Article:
For the Starlink mission, the boats scooped the pieces out of the water and will likely do the same thing for this mission. That determination will be made officially on launch day.
Currently, weather forecasts predict an 60% chance of good conditions for the launch opportunity on Saturday, with the only weather concerns being the potential for thick clouds over the launch site.
Follow Amy Thompson on Twitter @astrogingersnap. Follow us on Twitter @Spacedotcom or Facebook.
Hot enough for you? 2020, 2016 tie for warmest years on record – NewmarketToday.ca
It’s official: 2020 was tied with 2016 as the warmest year on record, the European Union’s Copernicus Climate Change Service (C3S) is reporting.
Last year, 2020, matches the 2016 record despite the cooling effects of a La Niña event whereas 2016 began with a strong warming El Niño.
The six years beginning in 2015 are the hottest six years and 2011 to 2020 was the warmest decade recorded. 2020 was 0.6°C warmer than the baseline 1981-2010 reference period and 1.25°C above pre-industrial temperatures.
Some of the largest annual temperature rises occurred in the Arctic and northern Siberia regions, with temperatures reaching over 6°C higher than the baseline in some areas.
There was an unusually active wildfire season in Northern Ontario, with that released a record 244 megatonnes of carbon dioxide in 2020, more than a third higher than the 2019 record. Arctic sea ice was significantly lower than average during the second half of the year with the lowest extent of sea ice on record for the months of July and October.
“2020 stands out for its exceptional warmth in the Arctic and a number of tropical storms in the North Atlantic,” commented Carlo Buontemp, director of C3S. “It is no surprise that the last decade was the warmest on record, and is yet another reminder of the urgency of ambitious emissions reductions to prevent adverse climate impacts in the future.”
Concentrations of atmospheric carbon dioxide continued to rise despite the approximately seven percent reduction of fossil fuel carbon dioxide emissions due to COVID-19 pandemic lockdowns around the world.
An initial pandemic-related 17 per cent reduction in emissions was followed by record high carbon dioxide levels in May. While the overall rise was slightly less than in 2019, scientists warn this should not be cause for complacency. Until net global emissions are reduced to zero, carbon dioxide will continue to accumulate and drive further climate change, said Vincent-Henri Peach, director of the Copernicus Atmosphere Monitoring Service.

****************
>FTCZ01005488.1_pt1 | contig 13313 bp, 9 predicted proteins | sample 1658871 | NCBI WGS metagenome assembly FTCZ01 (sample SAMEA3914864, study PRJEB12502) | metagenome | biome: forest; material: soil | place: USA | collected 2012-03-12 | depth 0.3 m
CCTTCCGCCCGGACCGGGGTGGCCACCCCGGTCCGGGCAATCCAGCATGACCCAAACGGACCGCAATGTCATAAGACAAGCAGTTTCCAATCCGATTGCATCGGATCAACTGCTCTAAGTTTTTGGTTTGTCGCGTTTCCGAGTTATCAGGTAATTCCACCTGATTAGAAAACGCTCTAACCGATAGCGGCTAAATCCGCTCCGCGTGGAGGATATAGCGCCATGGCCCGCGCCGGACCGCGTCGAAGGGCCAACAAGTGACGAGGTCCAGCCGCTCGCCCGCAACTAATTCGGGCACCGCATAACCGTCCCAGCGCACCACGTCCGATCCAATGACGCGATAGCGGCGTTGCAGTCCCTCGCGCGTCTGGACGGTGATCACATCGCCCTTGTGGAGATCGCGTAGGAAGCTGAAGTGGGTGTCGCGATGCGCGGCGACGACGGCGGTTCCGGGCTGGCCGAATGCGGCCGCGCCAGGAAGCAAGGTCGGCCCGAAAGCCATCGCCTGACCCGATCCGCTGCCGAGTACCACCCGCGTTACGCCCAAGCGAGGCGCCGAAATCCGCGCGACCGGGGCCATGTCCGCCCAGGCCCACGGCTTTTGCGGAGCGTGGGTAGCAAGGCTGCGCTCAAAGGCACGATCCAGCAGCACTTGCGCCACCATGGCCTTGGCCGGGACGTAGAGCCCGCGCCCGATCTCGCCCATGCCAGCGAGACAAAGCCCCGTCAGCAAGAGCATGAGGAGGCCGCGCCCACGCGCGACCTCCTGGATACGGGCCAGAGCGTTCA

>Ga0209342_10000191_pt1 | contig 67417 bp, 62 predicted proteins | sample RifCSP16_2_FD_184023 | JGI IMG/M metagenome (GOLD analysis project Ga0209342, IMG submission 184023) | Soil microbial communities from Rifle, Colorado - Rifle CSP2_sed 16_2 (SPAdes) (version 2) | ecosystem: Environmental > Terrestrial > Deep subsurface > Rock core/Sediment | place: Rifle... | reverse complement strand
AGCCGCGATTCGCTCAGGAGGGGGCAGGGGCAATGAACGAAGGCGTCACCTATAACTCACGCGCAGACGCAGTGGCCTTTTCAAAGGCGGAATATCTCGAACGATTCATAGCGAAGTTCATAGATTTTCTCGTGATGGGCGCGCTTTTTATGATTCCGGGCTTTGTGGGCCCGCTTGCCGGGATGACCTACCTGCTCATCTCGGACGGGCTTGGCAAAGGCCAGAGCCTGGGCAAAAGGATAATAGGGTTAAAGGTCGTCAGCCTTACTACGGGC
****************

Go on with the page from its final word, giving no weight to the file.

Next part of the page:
Countries that signed onto the 2015 Paris climate agreement committed to limiting warming by no more than 1.5°C with a goal of less than 2°C. Scientists say this will require countries to commit to a more rapid transition away from fossil fuel dependency by investing in renewable energy.
“The extraordinary climate events of 2020 and the data from the C3S show us that we have no time to lose,” said Matthias Petschke of the European Commission’s Directorate-General for Defence Industry and Space. “We must come together as a global community, to ensure a just transition to a net zero future. It will be difficult, but the cost of inaction is too great.”
– Lori Thompson, Local Journalism Initiative, Manitoulin Expositor
Have Insiders Been Buying Automotive Properties Real Estate Investment Trust (TSE:APR.UN) Shares This Year? – Simply Wall St
World's Economic Recovery Gets Delayed by Slow Vaccine Rollouts – BNN
Spanish flu children's rhyme inspires COVID art dolls – CBC.ca
Silver investment demand jumped 12% in 2019
Iran anticipates renewed protests amid social media shutdown
Galaxy M31 July 2020 security update brings Glance, a content-driven lockscreen wallpaper service
Health15 hours ago
Alberta confirms 643 new cases of COVID-19, 12 new deaths – 660 News
Economy14 hours ago
Canadian retail sales jump in November, but December looks gloomier
Sports16 hours ago
Trade grades: Pierre-Luc Dubois and Patrik Laine swap teams – ESPN
News14 hours ago
In blow to Trudeau, queen’s representative in Canada quits after harassment allegations
Politics23 hours ago
Scaramucci to Trump: ‘Get out of politics and back to business’
Sports17 hours ago
Montreal Canadiens recall Corey Perry from taxi squad
News21 hours ago
Canada adds 206 new COVID-19 deaths while officials consider mandatory hotel quarantine – Global News
News15 hours ago
Spartan Bioscience says Health Canada approves rapid COVID-19 test – CBC.ca